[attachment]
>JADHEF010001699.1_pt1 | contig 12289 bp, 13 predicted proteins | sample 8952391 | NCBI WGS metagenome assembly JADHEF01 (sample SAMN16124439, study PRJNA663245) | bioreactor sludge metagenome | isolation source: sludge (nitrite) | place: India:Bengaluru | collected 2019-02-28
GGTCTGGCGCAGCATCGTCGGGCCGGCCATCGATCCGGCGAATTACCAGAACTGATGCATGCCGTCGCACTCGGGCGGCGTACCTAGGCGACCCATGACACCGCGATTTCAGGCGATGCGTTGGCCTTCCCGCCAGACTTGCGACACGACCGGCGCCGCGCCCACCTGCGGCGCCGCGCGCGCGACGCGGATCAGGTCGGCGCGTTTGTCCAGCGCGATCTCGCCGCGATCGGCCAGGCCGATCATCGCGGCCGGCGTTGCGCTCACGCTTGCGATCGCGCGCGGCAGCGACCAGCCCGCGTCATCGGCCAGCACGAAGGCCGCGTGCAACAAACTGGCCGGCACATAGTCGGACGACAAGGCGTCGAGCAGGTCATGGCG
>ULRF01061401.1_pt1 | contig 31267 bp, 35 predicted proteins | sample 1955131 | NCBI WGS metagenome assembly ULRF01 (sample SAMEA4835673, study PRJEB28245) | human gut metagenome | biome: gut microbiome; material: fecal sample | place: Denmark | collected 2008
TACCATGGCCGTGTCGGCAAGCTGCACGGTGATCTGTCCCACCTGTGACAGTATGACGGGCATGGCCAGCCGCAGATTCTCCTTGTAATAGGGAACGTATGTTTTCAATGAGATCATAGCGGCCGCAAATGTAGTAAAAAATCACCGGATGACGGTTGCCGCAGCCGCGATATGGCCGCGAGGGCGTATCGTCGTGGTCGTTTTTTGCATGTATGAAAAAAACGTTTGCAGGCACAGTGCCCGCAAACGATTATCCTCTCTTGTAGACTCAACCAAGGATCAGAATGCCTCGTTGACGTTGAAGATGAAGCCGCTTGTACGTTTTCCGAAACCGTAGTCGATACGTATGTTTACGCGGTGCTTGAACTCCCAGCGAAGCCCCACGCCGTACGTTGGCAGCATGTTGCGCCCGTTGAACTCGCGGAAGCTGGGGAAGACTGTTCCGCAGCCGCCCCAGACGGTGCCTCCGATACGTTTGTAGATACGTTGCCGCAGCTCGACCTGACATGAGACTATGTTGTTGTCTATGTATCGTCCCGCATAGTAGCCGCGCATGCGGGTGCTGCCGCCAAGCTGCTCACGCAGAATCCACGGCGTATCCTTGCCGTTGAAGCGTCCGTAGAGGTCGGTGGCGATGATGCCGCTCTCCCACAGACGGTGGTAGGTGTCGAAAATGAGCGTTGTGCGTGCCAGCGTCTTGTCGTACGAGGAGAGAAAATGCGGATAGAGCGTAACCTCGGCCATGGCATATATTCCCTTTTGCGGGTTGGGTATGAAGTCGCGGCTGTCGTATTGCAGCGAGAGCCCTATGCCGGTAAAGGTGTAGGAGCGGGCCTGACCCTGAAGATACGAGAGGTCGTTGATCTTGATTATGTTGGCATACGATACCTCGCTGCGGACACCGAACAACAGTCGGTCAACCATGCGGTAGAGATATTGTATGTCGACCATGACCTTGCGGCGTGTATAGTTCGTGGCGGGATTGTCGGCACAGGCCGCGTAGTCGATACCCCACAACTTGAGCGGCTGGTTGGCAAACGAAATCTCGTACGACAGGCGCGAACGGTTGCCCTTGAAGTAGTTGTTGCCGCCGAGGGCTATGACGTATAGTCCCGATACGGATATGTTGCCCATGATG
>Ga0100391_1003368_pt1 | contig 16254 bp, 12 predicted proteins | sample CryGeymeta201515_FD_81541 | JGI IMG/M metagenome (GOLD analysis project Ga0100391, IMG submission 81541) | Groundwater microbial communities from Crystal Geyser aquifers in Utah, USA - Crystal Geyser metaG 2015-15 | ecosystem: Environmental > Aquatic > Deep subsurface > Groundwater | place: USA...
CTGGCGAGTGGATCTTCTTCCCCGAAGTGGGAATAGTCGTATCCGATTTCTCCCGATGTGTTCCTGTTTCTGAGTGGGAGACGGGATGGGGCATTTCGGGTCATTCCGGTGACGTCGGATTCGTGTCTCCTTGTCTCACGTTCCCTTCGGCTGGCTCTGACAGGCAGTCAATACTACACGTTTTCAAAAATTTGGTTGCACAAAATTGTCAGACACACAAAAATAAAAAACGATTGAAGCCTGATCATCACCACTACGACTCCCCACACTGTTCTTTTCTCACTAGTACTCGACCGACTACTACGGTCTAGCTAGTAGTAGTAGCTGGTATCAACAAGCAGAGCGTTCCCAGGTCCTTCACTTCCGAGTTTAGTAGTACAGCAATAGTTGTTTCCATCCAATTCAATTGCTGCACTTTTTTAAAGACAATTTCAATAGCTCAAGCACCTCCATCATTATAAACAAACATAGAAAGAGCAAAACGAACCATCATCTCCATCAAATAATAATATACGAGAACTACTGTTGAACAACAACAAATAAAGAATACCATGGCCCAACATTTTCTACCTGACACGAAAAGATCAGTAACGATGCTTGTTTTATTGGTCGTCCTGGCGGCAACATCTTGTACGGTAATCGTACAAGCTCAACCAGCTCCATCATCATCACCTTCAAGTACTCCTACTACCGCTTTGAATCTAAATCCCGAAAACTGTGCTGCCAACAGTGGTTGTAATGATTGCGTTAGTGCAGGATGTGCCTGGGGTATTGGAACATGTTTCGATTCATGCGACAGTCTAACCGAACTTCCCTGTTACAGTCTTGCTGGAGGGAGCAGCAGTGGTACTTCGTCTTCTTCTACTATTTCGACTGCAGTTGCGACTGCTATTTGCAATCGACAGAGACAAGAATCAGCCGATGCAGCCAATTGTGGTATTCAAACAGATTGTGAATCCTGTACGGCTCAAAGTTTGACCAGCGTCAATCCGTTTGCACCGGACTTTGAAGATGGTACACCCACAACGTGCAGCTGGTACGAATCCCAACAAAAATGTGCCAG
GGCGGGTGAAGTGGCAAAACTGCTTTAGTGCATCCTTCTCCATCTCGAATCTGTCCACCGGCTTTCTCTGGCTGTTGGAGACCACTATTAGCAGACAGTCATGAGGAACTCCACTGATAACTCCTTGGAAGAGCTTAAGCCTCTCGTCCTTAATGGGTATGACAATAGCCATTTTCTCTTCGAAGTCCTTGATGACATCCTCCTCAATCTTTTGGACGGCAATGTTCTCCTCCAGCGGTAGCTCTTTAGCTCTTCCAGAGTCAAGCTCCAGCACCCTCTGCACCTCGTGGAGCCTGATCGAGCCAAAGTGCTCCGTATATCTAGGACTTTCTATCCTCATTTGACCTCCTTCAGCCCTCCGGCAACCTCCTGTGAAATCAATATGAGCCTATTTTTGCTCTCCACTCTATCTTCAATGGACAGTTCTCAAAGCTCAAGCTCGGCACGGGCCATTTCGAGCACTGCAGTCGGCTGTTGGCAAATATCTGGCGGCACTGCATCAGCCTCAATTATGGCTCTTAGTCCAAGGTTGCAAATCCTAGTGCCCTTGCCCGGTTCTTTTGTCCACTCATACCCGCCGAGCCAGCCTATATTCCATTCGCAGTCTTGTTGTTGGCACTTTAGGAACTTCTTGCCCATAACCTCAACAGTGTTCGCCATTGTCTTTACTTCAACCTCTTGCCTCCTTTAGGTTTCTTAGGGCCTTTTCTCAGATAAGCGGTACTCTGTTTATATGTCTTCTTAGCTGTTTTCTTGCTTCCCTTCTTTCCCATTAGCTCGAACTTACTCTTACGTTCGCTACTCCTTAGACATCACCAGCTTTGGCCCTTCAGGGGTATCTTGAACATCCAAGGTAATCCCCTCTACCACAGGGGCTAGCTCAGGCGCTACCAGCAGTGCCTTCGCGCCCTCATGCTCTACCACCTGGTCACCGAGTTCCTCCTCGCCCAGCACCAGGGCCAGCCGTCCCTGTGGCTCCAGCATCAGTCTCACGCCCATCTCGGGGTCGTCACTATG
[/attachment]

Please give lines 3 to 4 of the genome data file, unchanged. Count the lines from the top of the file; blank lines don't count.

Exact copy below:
>ULRF01061401.1_pt1 | contig 31267 bp, 35 predicted proteins | sample 1955131 | NCBI WGS metagenome assembly ULRF01 (sample SAMEA4835673, study PRJEB28245) | human gut metagenome | biome: gut microbiome; material: fecal sample | place: Denmark | collected 2008
TACCATGGCCGTGTCGGCAAGCTGCACGGTGATCTGTCCCACCTGTGACAGTATGACGGGCATGGCCAGCCGCAGATTCTCCTTGTAATAGGGAACGTATGTTTTCAATGAGATCATAGCGGCCGCAAATGTAGTAAAAAATCACCGGATGACGGTTGCCGCAGCCGCGATATGGCCGCGAGGGCGTATCGTCGTGGTCGTTTTTTGCATGTATGAAAAAAACGTTTGCAGGCACAGTGCCCGCAAACGATTATCCTCTCTTGTAGACTCAACCAAGGATCAGAATGCCTCGTTGACGTTGAAGATGAAGCCGCTTGTACGTTTTCCGAAACCGTAGTCGATACGTATGTTTACGCGGTGCTTGAACTCCCAGCGAAGCCCCACGCCGTACGTTGGCAGCATGTTGCGCCCGTTGAACTCGCGGAAGCTGGGGAAGACTGTTCCGCAGCCGCCCCAGACGGTGCCTCCGATACGTTTGTAGATACGTTGCCGCAGCTCGACCTGACATGAGACTATGTTGTTGTCTATGTATCGTCCCGCATAGTAGCCGCGCATGCGGGTGCTGCCGCCAAGCTGCTCACGCAGAATCCACGGCGTATCCTTGCCGTTGAAGCGTCCGTAGAGGTCGGTGGCGATGATGCCGCTCTCCCACAGACGGTGGTAGGTGTCGAAAATGAGCGTTGTGCGTGCCAGCGTCTTGTCGTACGAGGAGAGAAAATGCGGATAGAGCGTAACCTCGGCCATGGCATATATTCCCTTTTGCGGGTTGGGTATGAAGTCGCGGCTGTCGTATTGCAGCGAGAGCCCTATGCCGGTAAAGGTGTAGGAGCGGGCCTGACCCTGAAGATACGAGAGGTCGTTGATCTTGATTATGTTGGCATACGATACCTCGCTGCGGACACCGAACAACAGTCGGTCAACCATGCGGTAGAGATATTGTATGTCGACCATGACCTTGCGGCGTGTATAGTTCGTGGCGGGATTGTCGGCACAGGCCGCGTAGTCGATACCCCACAACTTGAGCGGCTGGTTGGCAAACGAAATCTCGTACGACAGGCGCGAACGGTTGCCCTTGAAGTAGTTGTTGCCGCCGAGGGCTATGACGTATAGTCCCGATACGGATATGTTGCCCATGATG